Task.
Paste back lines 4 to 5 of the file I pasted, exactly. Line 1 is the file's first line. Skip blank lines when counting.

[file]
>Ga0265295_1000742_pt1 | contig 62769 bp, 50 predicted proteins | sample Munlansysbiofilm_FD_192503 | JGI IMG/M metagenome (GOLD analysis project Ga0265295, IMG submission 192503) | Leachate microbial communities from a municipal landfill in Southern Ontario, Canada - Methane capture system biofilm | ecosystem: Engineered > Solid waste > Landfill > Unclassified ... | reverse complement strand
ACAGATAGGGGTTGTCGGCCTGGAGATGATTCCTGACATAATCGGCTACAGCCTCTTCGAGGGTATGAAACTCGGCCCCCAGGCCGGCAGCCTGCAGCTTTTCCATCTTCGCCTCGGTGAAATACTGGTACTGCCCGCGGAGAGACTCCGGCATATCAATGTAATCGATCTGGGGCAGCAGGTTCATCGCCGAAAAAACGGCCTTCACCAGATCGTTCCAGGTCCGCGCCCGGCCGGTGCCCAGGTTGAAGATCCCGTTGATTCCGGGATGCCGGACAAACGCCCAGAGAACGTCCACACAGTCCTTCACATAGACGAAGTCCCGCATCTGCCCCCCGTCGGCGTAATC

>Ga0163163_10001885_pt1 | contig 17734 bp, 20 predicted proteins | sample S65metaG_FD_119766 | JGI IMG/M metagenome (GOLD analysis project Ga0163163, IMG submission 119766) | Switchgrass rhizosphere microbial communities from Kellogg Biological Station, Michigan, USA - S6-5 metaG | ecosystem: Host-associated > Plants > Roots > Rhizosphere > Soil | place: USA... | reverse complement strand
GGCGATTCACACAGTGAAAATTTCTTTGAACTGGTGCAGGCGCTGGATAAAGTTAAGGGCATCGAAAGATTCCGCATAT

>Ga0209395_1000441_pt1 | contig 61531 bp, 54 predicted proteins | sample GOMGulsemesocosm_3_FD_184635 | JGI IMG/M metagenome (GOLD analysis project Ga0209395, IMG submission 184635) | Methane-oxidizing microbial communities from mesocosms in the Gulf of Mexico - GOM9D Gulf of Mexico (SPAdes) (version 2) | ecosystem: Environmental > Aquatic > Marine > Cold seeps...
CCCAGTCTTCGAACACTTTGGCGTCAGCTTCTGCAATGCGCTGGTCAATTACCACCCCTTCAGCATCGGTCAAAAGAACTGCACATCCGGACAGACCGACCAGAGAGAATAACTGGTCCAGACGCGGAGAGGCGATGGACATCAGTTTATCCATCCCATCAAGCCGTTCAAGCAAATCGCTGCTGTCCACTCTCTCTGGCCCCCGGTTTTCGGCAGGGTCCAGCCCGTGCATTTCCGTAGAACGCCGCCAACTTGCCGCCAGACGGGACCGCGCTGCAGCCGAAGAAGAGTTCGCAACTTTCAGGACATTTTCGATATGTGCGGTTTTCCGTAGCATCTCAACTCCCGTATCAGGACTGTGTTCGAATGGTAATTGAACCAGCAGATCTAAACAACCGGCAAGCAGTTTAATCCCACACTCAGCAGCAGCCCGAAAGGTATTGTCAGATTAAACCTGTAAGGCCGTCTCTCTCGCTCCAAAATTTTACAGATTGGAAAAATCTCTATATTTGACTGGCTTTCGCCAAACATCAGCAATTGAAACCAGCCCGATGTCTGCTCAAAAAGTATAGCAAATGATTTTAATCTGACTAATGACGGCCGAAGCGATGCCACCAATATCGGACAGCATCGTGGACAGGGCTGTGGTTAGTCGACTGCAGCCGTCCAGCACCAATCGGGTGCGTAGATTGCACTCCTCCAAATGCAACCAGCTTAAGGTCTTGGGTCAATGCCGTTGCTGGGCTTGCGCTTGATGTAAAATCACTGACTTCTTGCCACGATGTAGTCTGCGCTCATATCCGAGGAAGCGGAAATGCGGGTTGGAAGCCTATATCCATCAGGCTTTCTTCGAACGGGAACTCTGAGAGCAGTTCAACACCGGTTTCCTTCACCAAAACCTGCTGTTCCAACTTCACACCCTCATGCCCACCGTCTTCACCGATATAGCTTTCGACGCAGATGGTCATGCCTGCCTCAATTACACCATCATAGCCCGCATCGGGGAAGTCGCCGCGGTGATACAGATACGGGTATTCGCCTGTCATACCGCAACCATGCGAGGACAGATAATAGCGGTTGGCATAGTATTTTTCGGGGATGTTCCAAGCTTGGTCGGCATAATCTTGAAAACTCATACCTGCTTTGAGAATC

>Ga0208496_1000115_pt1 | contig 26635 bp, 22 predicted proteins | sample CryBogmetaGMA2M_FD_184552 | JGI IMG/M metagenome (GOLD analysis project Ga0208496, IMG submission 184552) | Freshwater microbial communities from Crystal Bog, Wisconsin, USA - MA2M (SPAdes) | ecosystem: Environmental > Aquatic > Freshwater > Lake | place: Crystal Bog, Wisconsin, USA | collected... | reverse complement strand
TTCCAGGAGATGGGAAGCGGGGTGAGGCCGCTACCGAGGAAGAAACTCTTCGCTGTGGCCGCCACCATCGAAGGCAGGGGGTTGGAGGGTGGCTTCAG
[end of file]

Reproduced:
GGCGATTCACACAGTGAAAATTTCTTTGAACTGGTGCAGGCGCTGGATAAAGTTAAGGGCATCGAAAGATTCCGCATAT

>Ga0209395_1000441_pt1 | contig 61531 bp, 54 predicted proteins | sample GOMGulsemesocosm_3_FD_184635 | JGI IMG/M metagenome (GOLD analysis project Ga0209395, IMG submission 184635) | Methane-oxidizing microbial communities from mesocosms in the Gulf of Mexico - GOM9D Gulf of Mexico (SPAdes) (version 2) | ecosystem: Environmental > Aquatic > Marine > Cold seeps...